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Column: #MeToo is not a joke and Biden is accountable

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Column: #MeToo is not a joke and Biden is accountable

In the age of #MeToo, we must support survivors and end sexual violence by holding the responsible accountable.

In the age of #MeToo, we must support survivors and end sexual violence by holding the responsible accountable.

Photo Courtesy Creative Commons

In the age of #MeToo, we must support survivors and end sexual violence by holding the responsible accountable.

Photo Courtesy Creative Commons

Photo Courtesy Creative Commons

In the age of #MeToo, we must support survivors and end sexual violence by holding the responsible accountable.

Brittany Mendez, columnist

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Last week, two women came forward and accused former Vice President Joe Biden of violating their personal space. Reporters asked him if he was sorry for his actions, and he replied, “I’m sorry I didn’t understand more. I’m not sorry for any of my intentions. I’m not sorry for anything that I have ever done. I’ve never been disrespectful, intentionally, to a man or a woman.”

Biden’s apology was necessary, as it is evident that he violated women’s personal space on several occasions, but it was by no means sufficient. He should have apologized for his actions more explicitly, specifically during the part about “understanding” his actions and not being sorry for “anything” he’s ever done. His apology was naive, making it seem insincere. I don’t find it problematic that he said he did not intend to make people feel uncomfortable, but to publicly declare you are not apologetic is insincere to women brave enough to come forward.

What I find most troublesome is his lack of seriousness. When speaking to the International Brotherhood of Electrical Workers in Washington, D.C., Biden wrapped his arm around a child and said, “By the way, he gave me permission to touch him. Everyone knows I like kids better than people.” Although the former vice president attempted to make light of the situation, sexual harassment is not a joke — less so than ever in the age of the #MeToo movement.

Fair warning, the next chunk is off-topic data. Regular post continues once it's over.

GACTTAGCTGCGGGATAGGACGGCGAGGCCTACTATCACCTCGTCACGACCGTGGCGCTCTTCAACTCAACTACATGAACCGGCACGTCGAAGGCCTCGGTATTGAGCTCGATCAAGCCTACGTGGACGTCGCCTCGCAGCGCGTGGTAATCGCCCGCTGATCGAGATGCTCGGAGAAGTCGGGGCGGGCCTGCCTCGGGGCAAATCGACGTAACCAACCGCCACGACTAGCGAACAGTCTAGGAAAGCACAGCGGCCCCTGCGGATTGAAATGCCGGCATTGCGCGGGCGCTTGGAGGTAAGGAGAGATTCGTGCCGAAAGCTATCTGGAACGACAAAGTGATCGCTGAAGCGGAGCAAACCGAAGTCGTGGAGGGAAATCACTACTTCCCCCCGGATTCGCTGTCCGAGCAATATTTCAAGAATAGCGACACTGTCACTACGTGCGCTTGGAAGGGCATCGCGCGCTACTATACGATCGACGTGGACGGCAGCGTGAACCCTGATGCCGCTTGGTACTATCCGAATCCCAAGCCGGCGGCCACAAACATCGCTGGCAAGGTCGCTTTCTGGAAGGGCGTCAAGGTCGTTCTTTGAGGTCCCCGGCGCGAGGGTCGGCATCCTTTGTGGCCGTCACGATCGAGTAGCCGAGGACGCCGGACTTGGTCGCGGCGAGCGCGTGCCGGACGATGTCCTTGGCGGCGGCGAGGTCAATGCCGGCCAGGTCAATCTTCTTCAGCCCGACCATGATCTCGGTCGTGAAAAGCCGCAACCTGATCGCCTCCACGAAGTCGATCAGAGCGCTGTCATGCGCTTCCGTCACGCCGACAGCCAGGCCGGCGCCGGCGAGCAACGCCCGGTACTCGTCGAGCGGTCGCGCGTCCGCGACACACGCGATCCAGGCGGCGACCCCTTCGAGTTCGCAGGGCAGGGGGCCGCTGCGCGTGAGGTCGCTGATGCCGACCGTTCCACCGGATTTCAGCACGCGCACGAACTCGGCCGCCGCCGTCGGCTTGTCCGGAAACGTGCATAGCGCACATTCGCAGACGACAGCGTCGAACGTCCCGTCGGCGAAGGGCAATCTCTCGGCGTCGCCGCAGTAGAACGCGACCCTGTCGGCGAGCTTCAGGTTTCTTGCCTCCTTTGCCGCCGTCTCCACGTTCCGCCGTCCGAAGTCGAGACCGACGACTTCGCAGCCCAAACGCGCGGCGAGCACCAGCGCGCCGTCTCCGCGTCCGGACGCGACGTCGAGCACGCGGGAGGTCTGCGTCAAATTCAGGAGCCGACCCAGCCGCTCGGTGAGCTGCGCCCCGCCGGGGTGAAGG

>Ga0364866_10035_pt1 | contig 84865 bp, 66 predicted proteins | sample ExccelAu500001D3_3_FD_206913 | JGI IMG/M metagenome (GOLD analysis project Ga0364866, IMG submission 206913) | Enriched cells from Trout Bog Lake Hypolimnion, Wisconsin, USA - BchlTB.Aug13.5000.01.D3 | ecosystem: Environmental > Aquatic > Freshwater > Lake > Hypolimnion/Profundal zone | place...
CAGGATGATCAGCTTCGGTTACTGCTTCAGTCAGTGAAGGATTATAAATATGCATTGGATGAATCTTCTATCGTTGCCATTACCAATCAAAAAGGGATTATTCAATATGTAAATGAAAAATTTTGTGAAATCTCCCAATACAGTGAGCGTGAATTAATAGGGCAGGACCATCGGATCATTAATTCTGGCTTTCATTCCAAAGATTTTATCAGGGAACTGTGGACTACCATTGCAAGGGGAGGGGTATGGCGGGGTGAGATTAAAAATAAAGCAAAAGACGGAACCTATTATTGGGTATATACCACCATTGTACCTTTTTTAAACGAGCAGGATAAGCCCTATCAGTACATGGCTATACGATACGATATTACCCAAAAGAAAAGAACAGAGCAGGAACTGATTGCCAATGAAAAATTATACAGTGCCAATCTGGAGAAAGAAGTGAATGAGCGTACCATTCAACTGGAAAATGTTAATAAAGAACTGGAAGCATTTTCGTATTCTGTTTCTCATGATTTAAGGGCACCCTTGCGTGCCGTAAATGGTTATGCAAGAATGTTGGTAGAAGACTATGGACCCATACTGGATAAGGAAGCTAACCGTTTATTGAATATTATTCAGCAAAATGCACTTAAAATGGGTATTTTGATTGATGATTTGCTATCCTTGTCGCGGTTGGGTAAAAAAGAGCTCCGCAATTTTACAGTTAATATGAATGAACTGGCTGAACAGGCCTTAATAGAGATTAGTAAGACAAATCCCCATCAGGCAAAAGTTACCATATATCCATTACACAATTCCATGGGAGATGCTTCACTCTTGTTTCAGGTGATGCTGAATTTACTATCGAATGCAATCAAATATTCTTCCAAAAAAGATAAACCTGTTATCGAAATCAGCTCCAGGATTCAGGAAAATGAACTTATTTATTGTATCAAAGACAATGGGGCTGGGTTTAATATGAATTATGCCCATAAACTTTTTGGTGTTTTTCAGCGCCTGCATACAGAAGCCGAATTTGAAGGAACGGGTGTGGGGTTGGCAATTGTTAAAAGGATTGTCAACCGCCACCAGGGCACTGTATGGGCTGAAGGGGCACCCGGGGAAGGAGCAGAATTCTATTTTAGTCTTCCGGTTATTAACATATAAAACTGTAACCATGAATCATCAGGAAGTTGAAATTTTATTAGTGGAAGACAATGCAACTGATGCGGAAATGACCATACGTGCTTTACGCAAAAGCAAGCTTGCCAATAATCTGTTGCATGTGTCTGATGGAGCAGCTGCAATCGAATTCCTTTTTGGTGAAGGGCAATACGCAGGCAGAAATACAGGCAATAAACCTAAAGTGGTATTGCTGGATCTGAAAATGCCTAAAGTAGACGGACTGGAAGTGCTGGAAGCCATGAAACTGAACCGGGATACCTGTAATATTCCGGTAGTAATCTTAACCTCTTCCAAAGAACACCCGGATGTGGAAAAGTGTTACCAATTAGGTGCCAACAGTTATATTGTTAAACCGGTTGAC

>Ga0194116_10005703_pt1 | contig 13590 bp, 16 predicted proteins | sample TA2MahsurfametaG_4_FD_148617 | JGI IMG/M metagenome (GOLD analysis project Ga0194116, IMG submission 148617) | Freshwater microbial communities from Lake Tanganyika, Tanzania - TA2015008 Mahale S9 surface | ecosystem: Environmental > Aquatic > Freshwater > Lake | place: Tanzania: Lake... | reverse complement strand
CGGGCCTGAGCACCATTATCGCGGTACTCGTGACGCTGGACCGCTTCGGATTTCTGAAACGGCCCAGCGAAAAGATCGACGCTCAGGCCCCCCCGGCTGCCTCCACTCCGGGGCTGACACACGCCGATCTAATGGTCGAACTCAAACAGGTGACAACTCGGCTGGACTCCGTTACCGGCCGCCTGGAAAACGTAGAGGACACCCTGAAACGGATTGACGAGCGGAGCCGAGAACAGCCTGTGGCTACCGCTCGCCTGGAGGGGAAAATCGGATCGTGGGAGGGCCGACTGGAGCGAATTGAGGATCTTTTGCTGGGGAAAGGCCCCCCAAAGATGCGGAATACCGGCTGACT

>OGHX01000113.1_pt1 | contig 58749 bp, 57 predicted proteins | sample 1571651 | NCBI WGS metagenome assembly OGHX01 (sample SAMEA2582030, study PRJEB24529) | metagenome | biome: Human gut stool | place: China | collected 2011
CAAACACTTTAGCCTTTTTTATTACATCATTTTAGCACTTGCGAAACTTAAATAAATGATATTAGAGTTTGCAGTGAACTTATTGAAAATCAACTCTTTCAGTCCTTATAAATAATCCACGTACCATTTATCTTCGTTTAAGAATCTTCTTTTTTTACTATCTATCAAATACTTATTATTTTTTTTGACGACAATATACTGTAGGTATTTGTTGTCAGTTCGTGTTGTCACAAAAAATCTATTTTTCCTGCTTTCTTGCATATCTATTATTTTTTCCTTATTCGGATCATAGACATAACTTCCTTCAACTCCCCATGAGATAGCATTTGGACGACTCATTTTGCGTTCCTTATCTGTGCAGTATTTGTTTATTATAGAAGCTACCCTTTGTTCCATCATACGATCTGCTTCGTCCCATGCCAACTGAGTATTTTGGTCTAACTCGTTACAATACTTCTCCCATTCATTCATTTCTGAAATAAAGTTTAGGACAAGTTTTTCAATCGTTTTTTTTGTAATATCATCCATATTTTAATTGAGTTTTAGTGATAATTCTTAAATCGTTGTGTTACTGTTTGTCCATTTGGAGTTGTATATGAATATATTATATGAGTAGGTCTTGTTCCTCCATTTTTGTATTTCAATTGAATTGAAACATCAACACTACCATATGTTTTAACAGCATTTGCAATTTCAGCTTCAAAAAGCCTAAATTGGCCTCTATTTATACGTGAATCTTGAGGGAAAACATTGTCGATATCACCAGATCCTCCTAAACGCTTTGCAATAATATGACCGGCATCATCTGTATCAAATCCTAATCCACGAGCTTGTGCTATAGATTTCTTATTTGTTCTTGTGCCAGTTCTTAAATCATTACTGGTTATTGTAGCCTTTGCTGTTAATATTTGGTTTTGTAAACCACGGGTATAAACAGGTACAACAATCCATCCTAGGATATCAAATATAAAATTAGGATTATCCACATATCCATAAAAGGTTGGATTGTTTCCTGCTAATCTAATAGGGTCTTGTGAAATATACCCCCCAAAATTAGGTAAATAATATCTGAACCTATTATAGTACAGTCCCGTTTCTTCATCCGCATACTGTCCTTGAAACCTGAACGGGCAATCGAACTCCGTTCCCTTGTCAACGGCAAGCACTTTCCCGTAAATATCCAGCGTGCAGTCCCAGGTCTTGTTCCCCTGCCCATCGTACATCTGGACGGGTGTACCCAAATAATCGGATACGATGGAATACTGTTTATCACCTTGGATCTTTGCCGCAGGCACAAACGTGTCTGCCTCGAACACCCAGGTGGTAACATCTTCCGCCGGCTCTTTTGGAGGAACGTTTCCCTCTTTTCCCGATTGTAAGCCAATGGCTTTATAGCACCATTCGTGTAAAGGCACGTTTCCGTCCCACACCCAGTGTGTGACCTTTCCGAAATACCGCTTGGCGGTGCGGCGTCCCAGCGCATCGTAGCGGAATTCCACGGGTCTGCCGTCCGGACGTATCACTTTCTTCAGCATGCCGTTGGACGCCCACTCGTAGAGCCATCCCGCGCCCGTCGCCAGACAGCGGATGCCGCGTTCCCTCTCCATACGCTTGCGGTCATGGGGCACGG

In light of Justice Brett Kavanaugh’s appointment to the highest court in this country, Dr. Christine Blasey Ford’s allegations and others’ must be taken seriously — their stories do have influence. Thus, it is even more important we evaluate what is defined as sexual violence.

On March 29, Lucy Flores published an article describing her encounter with Biden: “He proceeded to plant a big slow kiss on the back of my head.” In response to Flores’ piece, Tarana Burke, the founder of the #MeToo movement, tweeted that his actions were “disrespectful and inexcusable,” emphasizing that Flores’ experience was worth bringing forward — just as I believe Ford’s was. I completely agree with Burke, but it is important to make a distinction between Biden’s actions and acts of sexual violence.

According to the Center for Disease Control and Prevention, sexual violence “is sexual activity when consent is not obtained or not freely given.” As Amy Lappos, the second woman who came forward, pointed out in her experience, “It wasn’t sexual, but he did grab me by the head.”

In her testimony during Kavanaugh’s hearings, Ford claimed, “He began running his hands over my body and grinding his hips into me … Brett groped me and tried to take off my clothes … I believed he was going to rape me.” Ford’s graphic recollection describes an act of sexual violence that should be treated as such.

The homepage of the #MeToo website displays the tagline: “Support survivors and end sexual violence.” Both Biden’s and Kavanaugh’s actions merit the criticism any other predator receives in the #MeToo era, regardless of political affiliation. But what Biden is accused of should not be categorized as sexual violence, as that undermines the experiences of sexual violence survivors. Neither Biden nor Kavanaugh deserve a pass for their actions; rather the consequences of their actions must continue to empower women to come forward.

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